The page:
On the other hand, Tim Hortons’ competitors were met with success when entering the breakfast market. Thus, while Tim Hortons’ competitors innovate and change their menus to capture industry trends, Tim Hortons’ strong brand affinity may also be its biggest problem given its customers’ expectations of consistency. Regardless of recent criticism and execution issues, Tim Hortons has a unique opportunity to diversify its distribution channels.

Taking Flight

Tim Hortons should partner with Air Canada to provide a limited selection of popular menu items for purchase on flights. Air Canada is Canada’s flag carrier and its largest airline by fleet size and passengers carried, with 51.54 million passengers in 2019. The International Air Transport Association is projecting that international passenger levels will recover to 105 percent of pre-pandemic levels, with an average growth rate of 3.2 percent over the next twenty years. Thus, targeting airline passengers is a growing opportunity.

Currently, Tim Hortons has stores in airports to service passengers prior to and after flights, but no opportunity exists to purchase Tim Hortons’ products during flights. This group of consumers presents an opportunity for Tim Hortons to introduce a new distribution method and diversify its revenue stream. In addition, Tim Hortons can amplify its brand resonance amongst current and potential customers while avoiding backlash and accusations of brand dilution from loyal customers. With stores in gas stations, OnRoute service centres, and most major airports across Canada, Tim Hortons is no stranger to targeting its key market — everyday Canadians on the move — through convenient placement.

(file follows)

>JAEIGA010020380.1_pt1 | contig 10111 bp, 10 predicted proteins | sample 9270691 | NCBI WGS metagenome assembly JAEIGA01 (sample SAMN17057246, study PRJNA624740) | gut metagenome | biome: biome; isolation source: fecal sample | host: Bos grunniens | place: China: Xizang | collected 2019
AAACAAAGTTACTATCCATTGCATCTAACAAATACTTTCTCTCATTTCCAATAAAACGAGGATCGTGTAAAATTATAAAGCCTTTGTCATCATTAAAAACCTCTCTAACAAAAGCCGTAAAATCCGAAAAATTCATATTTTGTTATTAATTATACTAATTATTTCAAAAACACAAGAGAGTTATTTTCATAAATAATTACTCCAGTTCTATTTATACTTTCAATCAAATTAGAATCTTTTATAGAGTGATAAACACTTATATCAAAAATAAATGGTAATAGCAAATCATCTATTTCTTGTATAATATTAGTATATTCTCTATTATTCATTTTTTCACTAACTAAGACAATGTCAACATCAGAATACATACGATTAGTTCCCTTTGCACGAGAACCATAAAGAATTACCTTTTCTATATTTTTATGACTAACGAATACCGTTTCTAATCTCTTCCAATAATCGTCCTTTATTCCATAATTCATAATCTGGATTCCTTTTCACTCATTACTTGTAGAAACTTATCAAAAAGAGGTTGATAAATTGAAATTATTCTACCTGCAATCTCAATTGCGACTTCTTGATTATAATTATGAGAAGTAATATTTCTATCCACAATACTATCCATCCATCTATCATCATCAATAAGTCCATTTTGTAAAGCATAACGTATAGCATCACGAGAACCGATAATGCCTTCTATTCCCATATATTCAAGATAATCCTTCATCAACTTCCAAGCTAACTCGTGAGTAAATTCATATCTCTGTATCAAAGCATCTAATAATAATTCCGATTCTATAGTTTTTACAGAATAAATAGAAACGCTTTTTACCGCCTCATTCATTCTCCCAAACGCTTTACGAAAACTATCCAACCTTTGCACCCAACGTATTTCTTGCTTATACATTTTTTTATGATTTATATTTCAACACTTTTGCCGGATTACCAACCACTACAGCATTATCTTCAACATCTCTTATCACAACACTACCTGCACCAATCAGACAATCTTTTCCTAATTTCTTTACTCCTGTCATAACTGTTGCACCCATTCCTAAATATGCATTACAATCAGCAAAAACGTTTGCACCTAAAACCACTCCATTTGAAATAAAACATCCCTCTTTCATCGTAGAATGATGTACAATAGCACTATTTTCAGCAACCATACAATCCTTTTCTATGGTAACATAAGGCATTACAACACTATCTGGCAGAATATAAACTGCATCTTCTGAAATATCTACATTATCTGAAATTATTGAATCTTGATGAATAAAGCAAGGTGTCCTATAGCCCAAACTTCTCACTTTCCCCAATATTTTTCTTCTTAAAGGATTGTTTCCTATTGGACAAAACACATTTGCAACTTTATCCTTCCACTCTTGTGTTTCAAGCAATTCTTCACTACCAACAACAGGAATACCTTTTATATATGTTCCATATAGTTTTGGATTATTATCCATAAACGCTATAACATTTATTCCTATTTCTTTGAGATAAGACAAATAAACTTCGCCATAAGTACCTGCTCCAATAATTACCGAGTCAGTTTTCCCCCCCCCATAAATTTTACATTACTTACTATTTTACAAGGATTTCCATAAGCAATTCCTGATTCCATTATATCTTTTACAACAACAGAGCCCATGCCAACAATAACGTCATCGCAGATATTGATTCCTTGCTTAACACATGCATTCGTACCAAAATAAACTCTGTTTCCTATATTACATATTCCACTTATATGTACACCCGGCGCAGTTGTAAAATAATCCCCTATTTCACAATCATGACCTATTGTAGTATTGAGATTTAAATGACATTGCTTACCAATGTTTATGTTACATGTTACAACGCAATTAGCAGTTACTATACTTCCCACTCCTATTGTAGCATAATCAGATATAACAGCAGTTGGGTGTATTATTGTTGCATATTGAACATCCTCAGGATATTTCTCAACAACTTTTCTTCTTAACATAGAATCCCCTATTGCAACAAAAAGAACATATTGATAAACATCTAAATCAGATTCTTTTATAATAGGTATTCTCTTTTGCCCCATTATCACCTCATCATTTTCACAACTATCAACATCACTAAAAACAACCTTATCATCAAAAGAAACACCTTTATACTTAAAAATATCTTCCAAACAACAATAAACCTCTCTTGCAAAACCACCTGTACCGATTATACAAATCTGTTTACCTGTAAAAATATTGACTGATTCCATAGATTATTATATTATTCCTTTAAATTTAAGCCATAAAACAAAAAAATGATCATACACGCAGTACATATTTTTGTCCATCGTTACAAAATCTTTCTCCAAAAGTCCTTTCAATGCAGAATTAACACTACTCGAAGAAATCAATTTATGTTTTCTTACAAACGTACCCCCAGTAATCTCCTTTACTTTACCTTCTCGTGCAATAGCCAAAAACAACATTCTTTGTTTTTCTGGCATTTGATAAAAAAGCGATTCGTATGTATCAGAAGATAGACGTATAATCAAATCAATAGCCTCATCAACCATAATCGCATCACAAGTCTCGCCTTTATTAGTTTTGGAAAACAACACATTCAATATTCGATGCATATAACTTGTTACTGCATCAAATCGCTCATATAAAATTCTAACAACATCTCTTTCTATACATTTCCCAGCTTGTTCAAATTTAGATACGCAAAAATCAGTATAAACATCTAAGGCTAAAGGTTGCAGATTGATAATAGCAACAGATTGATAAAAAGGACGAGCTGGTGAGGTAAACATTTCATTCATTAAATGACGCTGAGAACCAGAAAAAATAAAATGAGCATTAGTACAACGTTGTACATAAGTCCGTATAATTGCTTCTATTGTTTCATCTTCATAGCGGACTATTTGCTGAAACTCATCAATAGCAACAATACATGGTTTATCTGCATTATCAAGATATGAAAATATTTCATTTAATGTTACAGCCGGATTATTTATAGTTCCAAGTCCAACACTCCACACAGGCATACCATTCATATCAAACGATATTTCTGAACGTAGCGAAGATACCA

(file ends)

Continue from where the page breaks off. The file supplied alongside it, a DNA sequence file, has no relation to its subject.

Service in the Sky

Apart from filling potential revenue gaps, a partnership between Tim Hortons and Air Canada would be mutually beneficial for both parties. Collaborating with Air Canada aligns with Tim Hortons’ brand image of being a uniquely “Canadian” company, a key advantage that Tim Hortons’ competitors lack. Improved brand association will help Tim Hortons defend its leadership by increasing traffic at its traditional stores — like it did by partnering with Justin Bieber.